- Kathryn Patterson
Election Day: A Story of Our Future
The beginnings of Our Great Nation lie in the swollen muck pile of the old United States of America. That country, once a world power, sunk into the fetid abyss of money and power until the average person slaved for a mere pittance while the so-called leaders lounged on the broken backs of the bony workers. Hope attempted to rise several times, but each time Hope turned False and the Common Man suffered for wanting to Dream, for wanting to have his Fair Share.
Historians argue whether the rich propaganda machines, called political parties, pushed the public into vacuous complacency, or whether the public simply gave up. We have evidence for both sides, but what matters is not why people abandoned their civic responsibilities, only the fact of the abandonment.
In Year Zero, the people had the chance to vote for their leadership. Historians agree that the top leader was called "President" though most areas had slightly different candidates for this position. Also, other positions seem to be present on most ballots, though we found little consensus what this other positions represent.
At the end of that vote, less that half of the people actually fulfilled their civic duty to cast a ballot. Less that half - a number so low that were it not for ample evidence no one would believe it.
What followed is not up for debate, since we have first hand accounts starting the day after the voting.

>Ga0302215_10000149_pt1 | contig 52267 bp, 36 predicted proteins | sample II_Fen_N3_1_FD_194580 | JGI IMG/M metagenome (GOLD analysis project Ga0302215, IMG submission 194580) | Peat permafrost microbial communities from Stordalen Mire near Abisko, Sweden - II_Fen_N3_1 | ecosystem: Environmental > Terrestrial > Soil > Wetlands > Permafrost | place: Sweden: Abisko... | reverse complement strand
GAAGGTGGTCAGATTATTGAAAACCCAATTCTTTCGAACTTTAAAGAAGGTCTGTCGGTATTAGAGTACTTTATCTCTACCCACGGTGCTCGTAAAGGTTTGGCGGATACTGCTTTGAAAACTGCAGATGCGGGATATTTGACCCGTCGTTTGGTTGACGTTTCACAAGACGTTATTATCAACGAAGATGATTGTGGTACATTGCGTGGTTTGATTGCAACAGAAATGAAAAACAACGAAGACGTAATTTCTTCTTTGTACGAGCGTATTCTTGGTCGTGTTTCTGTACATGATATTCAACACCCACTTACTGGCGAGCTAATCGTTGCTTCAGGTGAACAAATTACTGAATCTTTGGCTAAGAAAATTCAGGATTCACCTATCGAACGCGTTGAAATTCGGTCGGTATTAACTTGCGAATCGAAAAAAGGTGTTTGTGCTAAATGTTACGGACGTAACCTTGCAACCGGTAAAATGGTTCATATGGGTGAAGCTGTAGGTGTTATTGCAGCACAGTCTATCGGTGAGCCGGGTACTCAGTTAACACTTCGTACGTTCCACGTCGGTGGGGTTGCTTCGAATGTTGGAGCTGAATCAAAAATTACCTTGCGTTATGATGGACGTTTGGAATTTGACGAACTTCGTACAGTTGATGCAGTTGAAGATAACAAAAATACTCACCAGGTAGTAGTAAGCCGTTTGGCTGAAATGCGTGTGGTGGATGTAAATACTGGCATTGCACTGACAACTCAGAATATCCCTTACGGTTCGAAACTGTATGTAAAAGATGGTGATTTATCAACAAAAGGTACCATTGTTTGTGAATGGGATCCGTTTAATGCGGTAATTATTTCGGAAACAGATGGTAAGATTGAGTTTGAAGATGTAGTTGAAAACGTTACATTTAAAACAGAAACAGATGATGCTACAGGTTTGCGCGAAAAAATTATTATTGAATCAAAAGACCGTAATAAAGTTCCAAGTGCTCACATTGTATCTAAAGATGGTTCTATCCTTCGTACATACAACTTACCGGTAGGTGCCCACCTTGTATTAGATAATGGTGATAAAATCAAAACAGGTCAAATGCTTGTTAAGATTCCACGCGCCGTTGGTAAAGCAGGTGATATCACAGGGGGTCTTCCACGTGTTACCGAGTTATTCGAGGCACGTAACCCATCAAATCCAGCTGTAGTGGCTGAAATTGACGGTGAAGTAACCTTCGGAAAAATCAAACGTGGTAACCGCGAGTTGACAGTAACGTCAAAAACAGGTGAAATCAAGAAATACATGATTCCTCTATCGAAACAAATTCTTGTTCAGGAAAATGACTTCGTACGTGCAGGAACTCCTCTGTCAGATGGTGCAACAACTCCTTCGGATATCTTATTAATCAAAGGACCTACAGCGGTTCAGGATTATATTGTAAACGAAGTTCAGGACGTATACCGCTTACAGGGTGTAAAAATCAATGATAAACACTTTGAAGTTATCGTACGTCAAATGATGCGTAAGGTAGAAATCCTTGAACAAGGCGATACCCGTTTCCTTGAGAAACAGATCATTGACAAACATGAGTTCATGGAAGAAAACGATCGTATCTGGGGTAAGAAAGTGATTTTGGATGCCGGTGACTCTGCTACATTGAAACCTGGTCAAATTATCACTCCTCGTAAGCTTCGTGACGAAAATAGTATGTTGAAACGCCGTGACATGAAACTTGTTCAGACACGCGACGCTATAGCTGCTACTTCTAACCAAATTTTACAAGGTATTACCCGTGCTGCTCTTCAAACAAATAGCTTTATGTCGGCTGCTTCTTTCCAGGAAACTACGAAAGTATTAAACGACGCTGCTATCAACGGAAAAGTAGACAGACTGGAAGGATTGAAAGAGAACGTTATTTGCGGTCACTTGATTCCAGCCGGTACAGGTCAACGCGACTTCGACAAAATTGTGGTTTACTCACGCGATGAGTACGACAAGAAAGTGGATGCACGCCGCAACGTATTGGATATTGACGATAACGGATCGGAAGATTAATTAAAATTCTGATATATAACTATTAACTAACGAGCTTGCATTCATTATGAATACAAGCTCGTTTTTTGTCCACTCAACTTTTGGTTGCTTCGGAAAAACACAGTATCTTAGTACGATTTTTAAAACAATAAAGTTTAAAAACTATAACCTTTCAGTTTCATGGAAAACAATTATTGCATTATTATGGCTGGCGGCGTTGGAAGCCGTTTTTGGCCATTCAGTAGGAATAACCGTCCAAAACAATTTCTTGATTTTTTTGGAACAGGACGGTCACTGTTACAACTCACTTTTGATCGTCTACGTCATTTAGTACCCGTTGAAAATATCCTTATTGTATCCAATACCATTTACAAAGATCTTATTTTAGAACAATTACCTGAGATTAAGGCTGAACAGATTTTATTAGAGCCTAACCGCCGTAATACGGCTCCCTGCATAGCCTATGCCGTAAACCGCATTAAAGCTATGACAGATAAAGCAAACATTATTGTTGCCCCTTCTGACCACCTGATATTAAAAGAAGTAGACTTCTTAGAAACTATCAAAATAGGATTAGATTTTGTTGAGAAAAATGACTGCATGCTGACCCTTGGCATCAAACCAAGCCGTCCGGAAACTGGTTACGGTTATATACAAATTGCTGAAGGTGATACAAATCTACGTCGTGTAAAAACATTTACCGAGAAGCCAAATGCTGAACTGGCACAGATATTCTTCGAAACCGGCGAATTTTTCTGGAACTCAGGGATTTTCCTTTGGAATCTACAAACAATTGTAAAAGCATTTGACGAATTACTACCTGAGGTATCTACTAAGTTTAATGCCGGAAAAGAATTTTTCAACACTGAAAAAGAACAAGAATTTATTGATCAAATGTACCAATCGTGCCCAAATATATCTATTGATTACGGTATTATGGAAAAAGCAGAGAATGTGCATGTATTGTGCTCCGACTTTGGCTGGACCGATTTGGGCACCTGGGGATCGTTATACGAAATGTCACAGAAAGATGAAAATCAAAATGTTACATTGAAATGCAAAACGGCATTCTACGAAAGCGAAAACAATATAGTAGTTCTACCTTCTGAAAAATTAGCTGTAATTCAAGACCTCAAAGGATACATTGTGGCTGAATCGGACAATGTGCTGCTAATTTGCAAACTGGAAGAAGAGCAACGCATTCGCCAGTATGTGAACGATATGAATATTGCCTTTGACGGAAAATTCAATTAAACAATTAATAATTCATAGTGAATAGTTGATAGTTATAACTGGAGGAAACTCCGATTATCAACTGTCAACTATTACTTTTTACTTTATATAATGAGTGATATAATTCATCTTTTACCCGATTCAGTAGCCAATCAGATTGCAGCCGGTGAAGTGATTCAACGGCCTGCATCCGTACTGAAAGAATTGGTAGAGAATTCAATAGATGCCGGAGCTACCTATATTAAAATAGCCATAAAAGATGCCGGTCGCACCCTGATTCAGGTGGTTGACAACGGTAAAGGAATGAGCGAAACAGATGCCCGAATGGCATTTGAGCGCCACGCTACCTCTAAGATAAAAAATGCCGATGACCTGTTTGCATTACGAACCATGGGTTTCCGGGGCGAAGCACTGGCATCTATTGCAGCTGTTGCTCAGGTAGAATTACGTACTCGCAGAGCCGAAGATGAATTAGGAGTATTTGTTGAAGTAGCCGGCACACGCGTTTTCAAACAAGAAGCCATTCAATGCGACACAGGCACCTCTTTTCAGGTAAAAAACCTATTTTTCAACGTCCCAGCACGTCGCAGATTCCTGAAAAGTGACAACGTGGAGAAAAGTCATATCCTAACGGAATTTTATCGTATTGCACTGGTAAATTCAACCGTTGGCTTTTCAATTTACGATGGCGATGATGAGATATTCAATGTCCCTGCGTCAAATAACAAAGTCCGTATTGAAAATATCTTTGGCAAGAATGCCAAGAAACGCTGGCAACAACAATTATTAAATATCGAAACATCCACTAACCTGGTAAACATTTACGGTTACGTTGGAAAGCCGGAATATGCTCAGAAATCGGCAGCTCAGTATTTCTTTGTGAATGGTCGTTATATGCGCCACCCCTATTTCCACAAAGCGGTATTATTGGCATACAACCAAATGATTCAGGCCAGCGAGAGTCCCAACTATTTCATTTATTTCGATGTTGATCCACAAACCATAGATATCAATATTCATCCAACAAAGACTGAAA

Our Founders waited until the day after the voting, until the lack of care or concern was certain, to make their move. Starting in the old capital, Washington D.C., they seized control of the government, using fear to ensure cooperation from the surrounding locale. From the capital, they spread, first going north and east in the Great Battle of New America, then south on the Trail of Blood, and finally west to fight the Battle of Useless Liberty. These battles are detailed in the next six chapters, while the theory behind how the Founders triggered the San Andreas fault to destroy the West Coast is covered in Chapter 20.
After The War, the Founders began their campaign to reeducate the populace, teaching them how to work smarter, to respect each other, to respect themselves, and most importantly, teaching them about their civic duties and social obligations. The Reeducation Process took several years, but in the end Our Great Nation surfaced from the chaos to be the land it is today.
Please don't let this become our future. Please vote.